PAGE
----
• It’s not a very customizable setting for either photo sharing or discussion
  • I can’t monetize it (it’s against Flickr’s rules to set up commercial Flickr groups that directly monetize the group)

Ultimately I think I’ll move towards a forum and try to get users to host their pictures on Flickr (or another photo sharing site) but in the mean time it’s an experiment that is working very well.

The Flickr group has 289 members who have shared 187 photos so far and who are really getting involved in the discussion and assignments. I’m particularly amazed by the numbers of people who are doing the assignments I’ve set. This takes blogging into a new and more interactive direction than I’ve gone before and I’m really enjoying the interactions.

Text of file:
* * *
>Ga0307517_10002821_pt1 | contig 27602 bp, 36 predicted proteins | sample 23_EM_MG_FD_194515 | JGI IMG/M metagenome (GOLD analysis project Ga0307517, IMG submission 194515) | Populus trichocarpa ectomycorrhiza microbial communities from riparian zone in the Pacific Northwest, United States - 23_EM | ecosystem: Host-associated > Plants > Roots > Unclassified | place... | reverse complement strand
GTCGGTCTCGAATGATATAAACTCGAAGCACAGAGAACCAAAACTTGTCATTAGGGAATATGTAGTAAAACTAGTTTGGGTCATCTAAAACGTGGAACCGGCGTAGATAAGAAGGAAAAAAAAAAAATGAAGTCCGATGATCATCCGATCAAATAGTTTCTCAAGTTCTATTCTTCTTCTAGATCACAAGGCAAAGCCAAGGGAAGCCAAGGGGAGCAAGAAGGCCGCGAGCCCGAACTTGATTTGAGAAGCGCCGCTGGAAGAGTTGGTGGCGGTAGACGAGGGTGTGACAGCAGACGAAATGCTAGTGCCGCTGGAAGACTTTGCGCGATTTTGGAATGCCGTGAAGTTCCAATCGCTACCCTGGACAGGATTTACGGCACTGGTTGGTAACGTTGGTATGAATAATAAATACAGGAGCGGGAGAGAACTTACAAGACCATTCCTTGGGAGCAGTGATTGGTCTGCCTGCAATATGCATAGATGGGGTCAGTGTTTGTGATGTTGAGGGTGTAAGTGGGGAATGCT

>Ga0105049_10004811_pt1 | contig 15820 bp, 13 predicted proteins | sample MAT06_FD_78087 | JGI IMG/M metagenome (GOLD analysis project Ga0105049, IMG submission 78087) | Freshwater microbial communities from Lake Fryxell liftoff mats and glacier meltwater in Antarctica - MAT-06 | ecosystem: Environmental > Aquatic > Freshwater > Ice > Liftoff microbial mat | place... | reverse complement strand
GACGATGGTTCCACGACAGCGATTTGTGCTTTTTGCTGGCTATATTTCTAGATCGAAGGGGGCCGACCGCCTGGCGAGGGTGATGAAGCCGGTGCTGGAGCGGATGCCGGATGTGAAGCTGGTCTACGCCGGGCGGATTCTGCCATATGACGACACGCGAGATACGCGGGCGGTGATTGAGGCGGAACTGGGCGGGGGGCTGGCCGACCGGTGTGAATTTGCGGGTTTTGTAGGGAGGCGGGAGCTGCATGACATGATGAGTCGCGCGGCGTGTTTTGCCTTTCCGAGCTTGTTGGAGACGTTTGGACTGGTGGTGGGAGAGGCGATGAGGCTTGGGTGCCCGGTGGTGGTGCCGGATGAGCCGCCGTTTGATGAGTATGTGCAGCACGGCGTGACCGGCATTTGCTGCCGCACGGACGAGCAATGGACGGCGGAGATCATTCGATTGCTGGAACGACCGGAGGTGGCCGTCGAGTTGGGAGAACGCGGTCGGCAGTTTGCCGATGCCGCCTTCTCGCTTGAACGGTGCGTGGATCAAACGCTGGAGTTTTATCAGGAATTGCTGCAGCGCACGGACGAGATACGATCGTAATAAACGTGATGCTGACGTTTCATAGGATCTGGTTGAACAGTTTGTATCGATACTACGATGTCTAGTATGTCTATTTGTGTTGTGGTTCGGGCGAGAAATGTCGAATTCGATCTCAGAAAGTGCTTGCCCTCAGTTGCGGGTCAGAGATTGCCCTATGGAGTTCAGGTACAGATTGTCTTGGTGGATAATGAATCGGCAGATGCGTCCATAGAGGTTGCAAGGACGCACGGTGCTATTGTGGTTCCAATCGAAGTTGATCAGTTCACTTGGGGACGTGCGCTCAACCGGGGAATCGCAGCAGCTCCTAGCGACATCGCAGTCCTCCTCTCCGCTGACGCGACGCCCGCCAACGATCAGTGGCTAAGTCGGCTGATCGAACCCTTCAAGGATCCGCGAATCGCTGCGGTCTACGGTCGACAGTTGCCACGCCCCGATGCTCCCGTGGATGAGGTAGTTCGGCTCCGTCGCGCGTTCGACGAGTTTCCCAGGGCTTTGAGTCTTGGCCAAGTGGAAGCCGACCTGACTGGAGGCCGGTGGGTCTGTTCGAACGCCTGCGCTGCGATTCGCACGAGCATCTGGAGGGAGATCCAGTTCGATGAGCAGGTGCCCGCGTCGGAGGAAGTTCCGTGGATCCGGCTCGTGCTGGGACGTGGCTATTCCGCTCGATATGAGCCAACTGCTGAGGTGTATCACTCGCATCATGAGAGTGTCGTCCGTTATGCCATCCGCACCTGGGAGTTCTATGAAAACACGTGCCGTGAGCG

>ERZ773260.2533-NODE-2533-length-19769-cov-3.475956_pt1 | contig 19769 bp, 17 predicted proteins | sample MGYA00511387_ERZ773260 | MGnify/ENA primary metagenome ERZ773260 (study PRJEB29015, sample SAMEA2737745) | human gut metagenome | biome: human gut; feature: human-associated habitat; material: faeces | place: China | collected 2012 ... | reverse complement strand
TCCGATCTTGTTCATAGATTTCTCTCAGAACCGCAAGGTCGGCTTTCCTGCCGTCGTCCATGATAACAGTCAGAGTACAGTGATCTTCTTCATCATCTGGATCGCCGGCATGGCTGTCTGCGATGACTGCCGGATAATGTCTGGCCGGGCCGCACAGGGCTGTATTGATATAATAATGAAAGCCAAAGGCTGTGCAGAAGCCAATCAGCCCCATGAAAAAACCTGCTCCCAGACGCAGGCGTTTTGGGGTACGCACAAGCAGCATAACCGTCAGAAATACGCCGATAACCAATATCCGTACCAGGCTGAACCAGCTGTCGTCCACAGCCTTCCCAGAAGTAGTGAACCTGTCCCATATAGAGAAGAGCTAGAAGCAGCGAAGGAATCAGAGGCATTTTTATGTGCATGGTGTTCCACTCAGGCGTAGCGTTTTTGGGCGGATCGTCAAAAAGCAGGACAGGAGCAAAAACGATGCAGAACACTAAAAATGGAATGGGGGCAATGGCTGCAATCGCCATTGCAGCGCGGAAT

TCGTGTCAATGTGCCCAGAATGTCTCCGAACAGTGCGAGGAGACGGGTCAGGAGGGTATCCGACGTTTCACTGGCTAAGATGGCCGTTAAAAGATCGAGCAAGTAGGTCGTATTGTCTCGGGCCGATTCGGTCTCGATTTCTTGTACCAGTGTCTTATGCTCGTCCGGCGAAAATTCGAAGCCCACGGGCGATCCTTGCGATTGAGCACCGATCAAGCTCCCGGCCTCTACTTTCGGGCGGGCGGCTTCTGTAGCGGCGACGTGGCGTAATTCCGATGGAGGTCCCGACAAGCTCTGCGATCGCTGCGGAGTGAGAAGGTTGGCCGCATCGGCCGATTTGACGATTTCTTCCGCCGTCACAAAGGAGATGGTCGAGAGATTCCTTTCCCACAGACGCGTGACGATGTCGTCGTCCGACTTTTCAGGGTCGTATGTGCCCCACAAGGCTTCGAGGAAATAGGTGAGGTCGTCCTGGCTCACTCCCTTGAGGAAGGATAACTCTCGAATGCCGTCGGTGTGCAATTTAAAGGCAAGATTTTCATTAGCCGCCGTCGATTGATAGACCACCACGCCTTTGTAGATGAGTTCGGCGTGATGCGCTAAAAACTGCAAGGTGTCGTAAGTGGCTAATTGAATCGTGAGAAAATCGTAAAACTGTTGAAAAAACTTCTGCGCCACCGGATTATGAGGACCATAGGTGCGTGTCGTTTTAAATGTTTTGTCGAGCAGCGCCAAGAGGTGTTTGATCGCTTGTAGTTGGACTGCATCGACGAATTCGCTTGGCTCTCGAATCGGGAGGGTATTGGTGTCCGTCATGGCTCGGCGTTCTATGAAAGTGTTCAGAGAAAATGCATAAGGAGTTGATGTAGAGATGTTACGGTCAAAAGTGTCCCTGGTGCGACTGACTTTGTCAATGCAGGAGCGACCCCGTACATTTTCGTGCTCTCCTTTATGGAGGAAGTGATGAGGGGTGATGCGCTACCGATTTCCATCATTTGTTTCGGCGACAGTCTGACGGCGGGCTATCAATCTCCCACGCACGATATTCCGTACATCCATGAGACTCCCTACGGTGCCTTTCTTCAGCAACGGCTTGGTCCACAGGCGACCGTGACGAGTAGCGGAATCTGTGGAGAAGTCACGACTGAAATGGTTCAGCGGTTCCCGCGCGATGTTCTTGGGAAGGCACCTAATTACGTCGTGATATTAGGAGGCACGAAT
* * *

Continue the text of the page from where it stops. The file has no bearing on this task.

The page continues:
The other benefit of the group is that it’s actually driving traffic to the blog. I mentioned above that one downside is that having it off the blog’s domain means I send people away – but I’ve also noticed that some of the new readers for the blog are finding it through the group itself as new users talk it up in other Flickr groups.

About Darren Rowse

Darren Rowse is the founder and editor of ProBlogger Blog Tips and Digital Photography School. Learn more about him here and connect with him on Twitter, Facebook, Google+ and LinkedIn.

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Comments

  1. Cary says:

    Aha… others are catching on!

    Lori & I have been running a cancer support group on Flickr (to compliment Lori’s Too Sexy For My Hair blog) since last Summer.

    It of course has nothing to do with making money, but Flickr is an incredible tool for socializing, sharing ideas, and best of all getting to know about other people’s lives through the use of photos.